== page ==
I was talking with a few friends about the emotional reactions we’re all experiencing in this crisis.
“What I’ve noticed,” Chris said, “is how much bigger my responses seem to be. Things that would have been no big deal before now get a major reaction from me.”
It’s not surprising. When our assumptions get overturned and we lose all margin for self-care, we’re probably going to end up with some amped up feelings.
We’re not going crazy. We’re not becoming emotional hot messes. We’re human. We’re doing the best we can.
I’m not suggesting we throw up our hands and let ourselves go, or that we indulge in one constant virtual happy hour. I’m suggesting that webe gentle with ourselves. That doesn’t mean we should coddle ourselves. It means that we need to be strong with ourselves, but in an understanding way.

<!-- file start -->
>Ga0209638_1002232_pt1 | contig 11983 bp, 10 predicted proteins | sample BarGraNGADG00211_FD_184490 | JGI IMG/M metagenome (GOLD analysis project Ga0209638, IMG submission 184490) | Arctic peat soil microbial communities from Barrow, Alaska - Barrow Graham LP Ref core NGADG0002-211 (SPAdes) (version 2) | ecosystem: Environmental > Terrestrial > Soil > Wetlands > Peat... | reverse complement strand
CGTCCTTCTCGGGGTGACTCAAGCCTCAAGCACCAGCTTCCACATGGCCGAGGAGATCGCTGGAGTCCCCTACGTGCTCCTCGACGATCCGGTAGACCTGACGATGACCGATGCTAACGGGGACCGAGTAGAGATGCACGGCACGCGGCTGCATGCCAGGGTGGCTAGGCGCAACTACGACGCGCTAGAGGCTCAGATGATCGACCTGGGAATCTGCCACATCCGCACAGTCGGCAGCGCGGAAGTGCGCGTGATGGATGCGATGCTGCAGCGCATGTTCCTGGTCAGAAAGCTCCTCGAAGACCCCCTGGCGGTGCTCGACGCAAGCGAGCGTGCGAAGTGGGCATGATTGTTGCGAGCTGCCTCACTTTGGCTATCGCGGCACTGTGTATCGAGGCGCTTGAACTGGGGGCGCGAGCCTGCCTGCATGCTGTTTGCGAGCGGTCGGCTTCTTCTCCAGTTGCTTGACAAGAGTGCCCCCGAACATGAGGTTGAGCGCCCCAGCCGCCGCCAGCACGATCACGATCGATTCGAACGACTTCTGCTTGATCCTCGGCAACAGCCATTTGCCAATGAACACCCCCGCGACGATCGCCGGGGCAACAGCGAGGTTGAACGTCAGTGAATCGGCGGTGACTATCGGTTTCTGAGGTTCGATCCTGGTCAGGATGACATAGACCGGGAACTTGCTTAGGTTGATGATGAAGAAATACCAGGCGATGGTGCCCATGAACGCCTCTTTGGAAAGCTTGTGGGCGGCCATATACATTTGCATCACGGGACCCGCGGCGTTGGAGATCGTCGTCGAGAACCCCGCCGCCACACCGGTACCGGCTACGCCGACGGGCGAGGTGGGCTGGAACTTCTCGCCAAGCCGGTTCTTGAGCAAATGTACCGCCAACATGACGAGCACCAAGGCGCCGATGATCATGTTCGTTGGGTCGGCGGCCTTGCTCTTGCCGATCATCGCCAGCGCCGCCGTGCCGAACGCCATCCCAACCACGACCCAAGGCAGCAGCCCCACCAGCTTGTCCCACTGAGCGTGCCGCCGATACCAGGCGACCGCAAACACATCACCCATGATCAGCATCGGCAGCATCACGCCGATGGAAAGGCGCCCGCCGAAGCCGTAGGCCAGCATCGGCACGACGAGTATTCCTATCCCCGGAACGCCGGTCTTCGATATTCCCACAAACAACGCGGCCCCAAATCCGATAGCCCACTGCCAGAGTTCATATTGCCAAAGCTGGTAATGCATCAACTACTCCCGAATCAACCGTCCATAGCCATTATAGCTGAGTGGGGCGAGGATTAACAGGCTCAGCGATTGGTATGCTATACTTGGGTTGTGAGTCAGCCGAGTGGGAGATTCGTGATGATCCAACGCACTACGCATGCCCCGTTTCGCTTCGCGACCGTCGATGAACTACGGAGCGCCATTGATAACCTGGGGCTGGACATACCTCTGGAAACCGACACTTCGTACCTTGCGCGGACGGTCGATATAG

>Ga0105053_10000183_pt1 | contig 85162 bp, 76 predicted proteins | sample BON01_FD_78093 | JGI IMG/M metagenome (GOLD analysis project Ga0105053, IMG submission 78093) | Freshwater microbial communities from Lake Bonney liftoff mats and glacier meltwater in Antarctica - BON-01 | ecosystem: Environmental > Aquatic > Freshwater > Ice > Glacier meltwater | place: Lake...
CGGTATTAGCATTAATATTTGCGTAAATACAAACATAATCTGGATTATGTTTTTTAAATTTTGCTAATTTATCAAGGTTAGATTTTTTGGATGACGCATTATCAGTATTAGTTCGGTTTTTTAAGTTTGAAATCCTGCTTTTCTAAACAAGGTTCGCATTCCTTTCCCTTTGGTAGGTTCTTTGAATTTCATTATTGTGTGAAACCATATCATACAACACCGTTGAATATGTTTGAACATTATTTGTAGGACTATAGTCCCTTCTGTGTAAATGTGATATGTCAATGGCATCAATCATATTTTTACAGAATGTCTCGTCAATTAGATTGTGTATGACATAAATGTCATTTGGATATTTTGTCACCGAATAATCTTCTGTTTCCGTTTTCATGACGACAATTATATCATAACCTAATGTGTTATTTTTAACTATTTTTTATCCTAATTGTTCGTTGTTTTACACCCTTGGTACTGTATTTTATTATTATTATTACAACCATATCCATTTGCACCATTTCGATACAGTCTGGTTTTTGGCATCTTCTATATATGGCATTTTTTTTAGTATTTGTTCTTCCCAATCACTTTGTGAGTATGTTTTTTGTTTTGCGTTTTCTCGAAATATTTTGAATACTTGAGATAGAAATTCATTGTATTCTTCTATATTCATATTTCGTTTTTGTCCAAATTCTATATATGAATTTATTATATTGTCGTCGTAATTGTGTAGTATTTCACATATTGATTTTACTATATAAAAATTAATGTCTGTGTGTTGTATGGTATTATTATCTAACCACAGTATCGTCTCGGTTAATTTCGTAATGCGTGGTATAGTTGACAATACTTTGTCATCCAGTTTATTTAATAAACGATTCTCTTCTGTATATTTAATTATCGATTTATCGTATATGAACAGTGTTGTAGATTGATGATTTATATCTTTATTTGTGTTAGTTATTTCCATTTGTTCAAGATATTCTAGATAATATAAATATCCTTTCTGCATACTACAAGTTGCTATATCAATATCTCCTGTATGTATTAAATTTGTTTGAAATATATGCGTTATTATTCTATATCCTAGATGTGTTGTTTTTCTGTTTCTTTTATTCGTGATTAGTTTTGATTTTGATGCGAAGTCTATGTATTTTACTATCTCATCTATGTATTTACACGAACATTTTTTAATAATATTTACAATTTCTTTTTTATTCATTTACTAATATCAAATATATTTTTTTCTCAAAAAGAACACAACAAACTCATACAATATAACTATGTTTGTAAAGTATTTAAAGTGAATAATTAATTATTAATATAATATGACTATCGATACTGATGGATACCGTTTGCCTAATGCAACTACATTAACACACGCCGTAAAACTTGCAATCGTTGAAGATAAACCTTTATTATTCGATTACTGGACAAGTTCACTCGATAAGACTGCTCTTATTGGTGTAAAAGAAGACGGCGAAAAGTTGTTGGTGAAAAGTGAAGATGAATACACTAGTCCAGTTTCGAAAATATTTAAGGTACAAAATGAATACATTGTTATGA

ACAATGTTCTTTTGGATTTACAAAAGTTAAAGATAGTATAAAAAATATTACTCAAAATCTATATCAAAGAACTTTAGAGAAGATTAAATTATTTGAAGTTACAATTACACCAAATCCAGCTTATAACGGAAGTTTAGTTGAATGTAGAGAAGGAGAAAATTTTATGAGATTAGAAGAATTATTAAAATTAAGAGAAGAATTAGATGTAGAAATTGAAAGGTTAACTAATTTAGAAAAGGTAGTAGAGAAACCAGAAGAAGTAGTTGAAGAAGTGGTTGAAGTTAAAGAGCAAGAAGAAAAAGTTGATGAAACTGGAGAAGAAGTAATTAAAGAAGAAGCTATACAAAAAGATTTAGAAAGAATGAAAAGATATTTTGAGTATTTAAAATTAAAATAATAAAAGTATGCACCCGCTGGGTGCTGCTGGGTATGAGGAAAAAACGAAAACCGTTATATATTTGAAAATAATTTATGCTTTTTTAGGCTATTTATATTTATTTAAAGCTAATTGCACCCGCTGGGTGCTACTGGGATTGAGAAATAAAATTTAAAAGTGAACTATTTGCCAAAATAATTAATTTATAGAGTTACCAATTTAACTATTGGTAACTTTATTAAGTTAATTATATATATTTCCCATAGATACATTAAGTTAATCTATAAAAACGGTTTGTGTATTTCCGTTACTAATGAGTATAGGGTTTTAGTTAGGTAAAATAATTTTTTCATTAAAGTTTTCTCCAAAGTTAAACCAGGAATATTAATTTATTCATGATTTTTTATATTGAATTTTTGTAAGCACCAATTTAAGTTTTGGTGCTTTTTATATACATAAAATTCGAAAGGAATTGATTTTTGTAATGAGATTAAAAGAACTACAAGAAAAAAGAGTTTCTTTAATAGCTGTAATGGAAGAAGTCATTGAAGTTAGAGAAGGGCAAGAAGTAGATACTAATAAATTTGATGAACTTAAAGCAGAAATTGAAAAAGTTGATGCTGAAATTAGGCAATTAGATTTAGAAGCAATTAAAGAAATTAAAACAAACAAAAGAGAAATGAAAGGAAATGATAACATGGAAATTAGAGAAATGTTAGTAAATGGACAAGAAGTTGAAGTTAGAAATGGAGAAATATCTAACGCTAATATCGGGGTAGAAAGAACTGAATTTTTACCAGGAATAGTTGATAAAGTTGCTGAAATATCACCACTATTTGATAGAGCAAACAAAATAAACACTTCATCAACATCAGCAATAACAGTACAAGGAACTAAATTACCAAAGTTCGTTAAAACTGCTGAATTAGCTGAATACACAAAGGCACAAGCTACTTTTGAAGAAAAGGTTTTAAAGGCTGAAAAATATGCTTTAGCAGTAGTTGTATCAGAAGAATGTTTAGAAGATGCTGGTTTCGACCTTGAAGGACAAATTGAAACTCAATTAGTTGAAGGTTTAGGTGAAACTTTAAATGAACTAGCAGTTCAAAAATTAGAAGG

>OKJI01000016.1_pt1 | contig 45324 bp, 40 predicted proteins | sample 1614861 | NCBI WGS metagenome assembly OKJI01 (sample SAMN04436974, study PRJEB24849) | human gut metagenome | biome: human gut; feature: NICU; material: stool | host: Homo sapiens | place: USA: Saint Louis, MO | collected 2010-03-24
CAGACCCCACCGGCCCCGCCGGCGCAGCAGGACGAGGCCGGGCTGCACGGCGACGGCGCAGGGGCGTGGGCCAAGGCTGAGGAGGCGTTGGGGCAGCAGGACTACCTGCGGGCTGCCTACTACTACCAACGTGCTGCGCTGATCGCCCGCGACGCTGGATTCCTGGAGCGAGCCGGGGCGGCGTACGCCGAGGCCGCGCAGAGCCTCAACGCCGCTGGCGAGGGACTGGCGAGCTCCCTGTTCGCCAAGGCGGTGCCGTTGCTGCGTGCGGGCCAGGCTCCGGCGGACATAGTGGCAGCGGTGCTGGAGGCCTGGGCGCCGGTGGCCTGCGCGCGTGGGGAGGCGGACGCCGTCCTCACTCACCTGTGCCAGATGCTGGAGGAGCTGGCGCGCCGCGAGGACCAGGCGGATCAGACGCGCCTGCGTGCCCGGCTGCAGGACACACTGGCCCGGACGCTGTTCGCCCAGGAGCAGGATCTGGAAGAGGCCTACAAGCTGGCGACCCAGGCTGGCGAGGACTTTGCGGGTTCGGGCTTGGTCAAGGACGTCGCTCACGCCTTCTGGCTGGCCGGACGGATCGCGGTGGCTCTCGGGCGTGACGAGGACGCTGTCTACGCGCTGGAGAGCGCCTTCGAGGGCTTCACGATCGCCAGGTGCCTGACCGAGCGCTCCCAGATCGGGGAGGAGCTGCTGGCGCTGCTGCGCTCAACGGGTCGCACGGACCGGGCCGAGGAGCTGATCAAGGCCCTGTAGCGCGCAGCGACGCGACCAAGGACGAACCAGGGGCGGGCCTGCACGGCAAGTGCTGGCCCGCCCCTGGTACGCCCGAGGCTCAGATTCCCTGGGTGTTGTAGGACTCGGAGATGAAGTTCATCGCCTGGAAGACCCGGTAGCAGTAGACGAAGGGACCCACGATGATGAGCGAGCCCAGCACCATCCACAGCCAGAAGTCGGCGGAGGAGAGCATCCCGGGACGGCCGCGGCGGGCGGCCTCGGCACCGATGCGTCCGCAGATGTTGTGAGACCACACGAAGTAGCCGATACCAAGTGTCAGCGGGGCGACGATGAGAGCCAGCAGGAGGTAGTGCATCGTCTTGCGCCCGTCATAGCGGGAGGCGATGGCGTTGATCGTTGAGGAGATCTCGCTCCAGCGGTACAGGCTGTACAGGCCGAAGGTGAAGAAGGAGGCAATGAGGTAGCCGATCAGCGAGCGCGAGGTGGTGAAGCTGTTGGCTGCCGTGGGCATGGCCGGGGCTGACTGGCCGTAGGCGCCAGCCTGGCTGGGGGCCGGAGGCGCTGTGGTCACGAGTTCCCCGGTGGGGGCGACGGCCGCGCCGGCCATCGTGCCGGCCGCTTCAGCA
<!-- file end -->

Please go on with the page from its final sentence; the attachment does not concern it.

It means we’ll say to ourselves, “I know you’re doing the best you can. Put structures into your life that help you practice good habits and stay connected with good people. You won’t be perfect. But over the long haul, it will help you be that person you want to be.”
That’s what gentleness looks like when we apply it to ourselves. And we need you to extend gentleness to you. It will enable you to do the same with the rest of us.